WASHINGTON—The Collaborative Print: Works from SOLO Impression highlights the creative partnerships between SOLO Impression Inc. founder Judith Solodkin and important contemporary women artists, including Louise Bourgeois, Maya Lin, Jean Shin and Nancy Spero.
Featuring 45 prints from National Museum of Women in the Arts’ (NMWA) collection and Solodkin’s personal holdings, the show demonstrates the New York print workshop’s vitality, including innovative work being done today. The exhibition is on view June 25, 2010, through September 12, 2010.
“Judith’s ongoing inspired vision for SOLO inspires artists to work in a medium they may never have tried previously. Sculptors and painters know that they are working with one of the best printmakers and trust that she can bring their ideas to fruition in her Chelsea workshop,” said NMWA Chief Curator Dr. Jordana Pomeroy who organized the exhibition.
At the heart of SOLO is Solodkin’s philosophy of collaboration. The lithography printing process used at the workshop allows artists the opportunity to explore innovative themes in ways they could not do otherwise through the mixing of colors, choice of paper, and unique means of reproduction. Solodkin facilitates this process, emphasizing the artist and her ideas so as not to let the technique overwhelm. The master printer attributes this system to her life-long goals.
“I knew that I really enjoyed working with artists and that is what I wanted to do,” said Solodkin. The exhibition underscores this special relationship between printer and artist. “It’s fascinating to talk to artists about their work and they are very enthusiastic about talking to me because they want someone who can be responsive to their ideas,” she elaborated. “It’s like a cook getting a new recipe.”
Jean Shin’s Celadon Threads demonstrates the productive nature of these collaborative relationships. Inspired by a public art project that Shin was working on—an installation for a subway station in Flushing, Queens—this print, with its intricate mosaic and arabesque forms and innovative use of digital embroidery, incorporates both the artist’s interests and the printer’s specific talents.
On display are up-and-coming artists, such as Shin, and established names like Bourgeois. Working together for more than 25 years, Solodkin and the late pioneering artist challenged printmaking conventions with massive works of digital embroidery and projects like Caryatid, which used lithography instead of the more common silkscreen to print on fabrics.
Lynda Benglis, represented in the exhibition with the two lithographs Dual Natures (Large), brings another dimension to the artist-printer relationship as a sculptor. Solodkin describes the specific challenges that arose from translating the physicality of Benglis’s knotted sculpture to a two-dimensional lithograph. “Lynda took these pieces of mesh and crenellated them in a fan pattern and sucked the air out of them,” Solodkin explained. “She printed them on 23-carat gold leaf so that they would have the patina of her sculptures.” The prints, with their special sheen and large size, suggest the monumental presence of the artist’s sculpture.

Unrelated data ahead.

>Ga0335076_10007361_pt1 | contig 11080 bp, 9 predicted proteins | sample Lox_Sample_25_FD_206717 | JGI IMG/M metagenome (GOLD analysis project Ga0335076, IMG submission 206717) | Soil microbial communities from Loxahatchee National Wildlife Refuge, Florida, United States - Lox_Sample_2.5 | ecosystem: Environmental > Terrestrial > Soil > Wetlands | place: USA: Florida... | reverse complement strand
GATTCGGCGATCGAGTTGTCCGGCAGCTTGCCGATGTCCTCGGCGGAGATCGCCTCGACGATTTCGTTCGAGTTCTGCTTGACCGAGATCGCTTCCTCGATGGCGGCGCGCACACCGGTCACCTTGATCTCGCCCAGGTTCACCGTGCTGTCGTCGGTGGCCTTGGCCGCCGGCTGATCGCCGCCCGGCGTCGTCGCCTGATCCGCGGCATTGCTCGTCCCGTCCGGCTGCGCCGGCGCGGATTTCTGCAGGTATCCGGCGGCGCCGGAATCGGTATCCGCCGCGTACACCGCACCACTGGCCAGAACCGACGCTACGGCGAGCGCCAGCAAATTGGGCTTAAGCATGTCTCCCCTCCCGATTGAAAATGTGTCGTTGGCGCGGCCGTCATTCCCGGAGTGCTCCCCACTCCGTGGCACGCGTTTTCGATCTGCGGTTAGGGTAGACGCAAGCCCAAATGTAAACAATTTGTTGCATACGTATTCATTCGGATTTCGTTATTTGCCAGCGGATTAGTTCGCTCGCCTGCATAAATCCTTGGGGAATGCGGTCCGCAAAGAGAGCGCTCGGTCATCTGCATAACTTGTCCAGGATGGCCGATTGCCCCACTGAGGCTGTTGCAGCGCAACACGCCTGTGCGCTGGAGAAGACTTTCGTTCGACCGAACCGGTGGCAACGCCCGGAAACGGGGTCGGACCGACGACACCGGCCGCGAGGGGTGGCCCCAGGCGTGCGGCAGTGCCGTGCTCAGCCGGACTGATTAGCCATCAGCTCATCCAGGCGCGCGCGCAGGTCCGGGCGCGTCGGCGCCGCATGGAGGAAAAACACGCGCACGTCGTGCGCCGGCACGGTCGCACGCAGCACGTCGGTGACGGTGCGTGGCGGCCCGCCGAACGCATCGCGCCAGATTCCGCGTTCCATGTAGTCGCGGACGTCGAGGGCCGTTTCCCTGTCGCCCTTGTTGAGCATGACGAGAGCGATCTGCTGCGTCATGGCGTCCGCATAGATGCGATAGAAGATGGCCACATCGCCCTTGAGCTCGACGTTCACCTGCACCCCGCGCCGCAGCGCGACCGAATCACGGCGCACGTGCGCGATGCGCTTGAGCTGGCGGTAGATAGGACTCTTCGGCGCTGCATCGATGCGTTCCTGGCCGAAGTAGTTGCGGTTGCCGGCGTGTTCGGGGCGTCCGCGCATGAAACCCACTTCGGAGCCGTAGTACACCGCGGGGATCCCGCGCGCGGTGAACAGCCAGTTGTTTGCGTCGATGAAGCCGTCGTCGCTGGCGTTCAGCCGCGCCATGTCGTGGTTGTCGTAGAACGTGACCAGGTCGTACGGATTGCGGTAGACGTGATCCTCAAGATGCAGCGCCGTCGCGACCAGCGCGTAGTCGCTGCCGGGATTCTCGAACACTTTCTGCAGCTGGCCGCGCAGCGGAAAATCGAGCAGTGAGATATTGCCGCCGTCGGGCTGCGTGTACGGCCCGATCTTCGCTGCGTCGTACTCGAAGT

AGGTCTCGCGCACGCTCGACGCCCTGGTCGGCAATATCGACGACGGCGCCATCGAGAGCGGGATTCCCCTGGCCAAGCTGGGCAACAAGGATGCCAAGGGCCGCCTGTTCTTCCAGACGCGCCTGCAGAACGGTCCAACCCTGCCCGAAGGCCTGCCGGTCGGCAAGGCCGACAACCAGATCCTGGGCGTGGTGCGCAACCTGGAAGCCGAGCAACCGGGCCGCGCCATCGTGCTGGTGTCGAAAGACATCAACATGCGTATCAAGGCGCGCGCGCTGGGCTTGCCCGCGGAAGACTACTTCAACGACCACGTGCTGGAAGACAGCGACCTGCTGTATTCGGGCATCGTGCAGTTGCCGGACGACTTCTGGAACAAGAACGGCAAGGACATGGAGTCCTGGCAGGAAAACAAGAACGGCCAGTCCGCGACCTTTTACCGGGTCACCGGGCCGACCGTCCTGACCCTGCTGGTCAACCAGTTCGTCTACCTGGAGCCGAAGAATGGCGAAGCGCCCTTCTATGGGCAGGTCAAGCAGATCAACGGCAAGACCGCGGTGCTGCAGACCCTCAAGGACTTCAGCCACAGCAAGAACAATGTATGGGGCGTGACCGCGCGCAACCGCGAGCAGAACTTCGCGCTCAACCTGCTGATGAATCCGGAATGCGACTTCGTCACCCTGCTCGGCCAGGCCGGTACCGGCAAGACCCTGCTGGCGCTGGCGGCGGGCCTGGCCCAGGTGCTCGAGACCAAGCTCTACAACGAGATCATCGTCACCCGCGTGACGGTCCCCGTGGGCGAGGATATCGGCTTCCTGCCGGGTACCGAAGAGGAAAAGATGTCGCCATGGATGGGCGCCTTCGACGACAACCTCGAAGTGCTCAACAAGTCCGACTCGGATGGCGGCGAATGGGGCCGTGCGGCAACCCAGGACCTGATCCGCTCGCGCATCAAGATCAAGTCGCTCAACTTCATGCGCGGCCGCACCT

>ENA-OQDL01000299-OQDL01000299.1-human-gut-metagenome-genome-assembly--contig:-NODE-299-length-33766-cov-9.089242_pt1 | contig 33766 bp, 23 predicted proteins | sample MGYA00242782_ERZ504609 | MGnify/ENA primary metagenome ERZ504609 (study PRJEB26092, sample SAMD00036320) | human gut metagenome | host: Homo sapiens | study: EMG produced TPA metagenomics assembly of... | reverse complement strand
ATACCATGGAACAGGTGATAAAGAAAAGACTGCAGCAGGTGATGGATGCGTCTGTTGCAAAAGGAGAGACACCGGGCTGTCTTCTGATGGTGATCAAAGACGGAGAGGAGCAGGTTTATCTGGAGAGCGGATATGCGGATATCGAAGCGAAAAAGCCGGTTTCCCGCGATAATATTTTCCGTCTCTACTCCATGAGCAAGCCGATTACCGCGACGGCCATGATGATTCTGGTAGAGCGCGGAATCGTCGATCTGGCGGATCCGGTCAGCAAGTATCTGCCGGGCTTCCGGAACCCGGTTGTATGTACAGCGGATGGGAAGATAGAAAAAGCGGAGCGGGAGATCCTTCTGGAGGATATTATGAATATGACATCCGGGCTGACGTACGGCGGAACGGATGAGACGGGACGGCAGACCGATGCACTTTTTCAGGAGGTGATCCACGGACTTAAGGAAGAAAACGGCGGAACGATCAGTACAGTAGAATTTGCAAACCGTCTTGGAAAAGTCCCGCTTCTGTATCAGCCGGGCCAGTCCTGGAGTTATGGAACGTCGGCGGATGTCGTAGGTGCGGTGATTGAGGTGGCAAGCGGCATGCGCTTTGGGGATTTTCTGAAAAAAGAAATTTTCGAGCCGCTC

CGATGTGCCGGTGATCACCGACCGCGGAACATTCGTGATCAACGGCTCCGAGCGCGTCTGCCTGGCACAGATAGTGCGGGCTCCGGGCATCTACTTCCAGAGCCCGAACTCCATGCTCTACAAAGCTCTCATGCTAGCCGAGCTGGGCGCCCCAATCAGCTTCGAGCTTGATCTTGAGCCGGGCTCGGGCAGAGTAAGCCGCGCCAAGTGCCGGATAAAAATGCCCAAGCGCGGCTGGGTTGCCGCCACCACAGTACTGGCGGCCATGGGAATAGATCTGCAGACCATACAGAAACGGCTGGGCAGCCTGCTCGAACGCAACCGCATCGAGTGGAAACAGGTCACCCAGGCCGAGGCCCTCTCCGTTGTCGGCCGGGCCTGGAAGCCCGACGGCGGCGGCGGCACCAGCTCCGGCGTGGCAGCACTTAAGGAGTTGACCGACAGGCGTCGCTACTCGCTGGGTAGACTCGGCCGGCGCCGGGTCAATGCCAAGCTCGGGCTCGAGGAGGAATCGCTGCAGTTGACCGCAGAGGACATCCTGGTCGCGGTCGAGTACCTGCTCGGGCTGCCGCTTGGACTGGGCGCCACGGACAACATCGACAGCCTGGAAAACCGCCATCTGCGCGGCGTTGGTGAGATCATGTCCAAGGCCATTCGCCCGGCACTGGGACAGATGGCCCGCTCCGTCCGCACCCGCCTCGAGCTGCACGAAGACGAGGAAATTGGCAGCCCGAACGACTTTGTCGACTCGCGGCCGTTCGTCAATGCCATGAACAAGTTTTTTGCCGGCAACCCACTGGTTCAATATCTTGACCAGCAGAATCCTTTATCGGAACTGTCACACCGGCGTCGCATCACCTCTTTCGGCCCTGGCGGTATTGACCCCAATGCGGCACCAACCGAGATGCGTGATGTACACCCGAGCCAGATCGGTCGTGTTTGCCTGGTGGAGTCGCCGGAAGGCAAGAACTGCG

Founded in 1975 in New York City, SOLO Impression, Inc. publishes and prints lithographs, woodcuts, letter-press prints and artists’ books. The first woman to graduate with the title Master Printer from the prestigious Tamarind Institute, Solodkin has continued to encourage women in the arts. Though she did not intend to work primarily with women, a continuing commitment to women artists has emerged from the quality of work these collaborations have inspired.
The Collaborative Print: Works from SOLO Impression is organized by the National Museum of Women in the Arts and is generously supported by the NMWA Members.
National Museum of Women in the Arts
National Museum of Women in the Arts (NMWA), founded in 1981 and opened in 1987, is the only museum solely dedicated to celebrating the achievements of women in the visual, performing and literary arts. The museum’s permanent collection features 4,000 works from the 16th century to the present created by more than 800 artists; including Mary Cassatt, Frida Kahlo, Alma Thomas, Lee Krasner, Louise Bourgeois, and Chakaia Booker along with special collections of 18th-century silver tableware and botanical prints. NMWA is located at 1250 New York Avenue, NW, Washington, D.C., in a landmark building near the White House. It is open Monday–Saturday, 10 a.m.–5 p.m. and Sunday, noon–5 p.m. For information, call 202-783-5000 or visit www.nmwa.org. Admission is $10 for adults, $8 for visitors 65 and over and students, and Free for NMWA Members and youth 18 and under.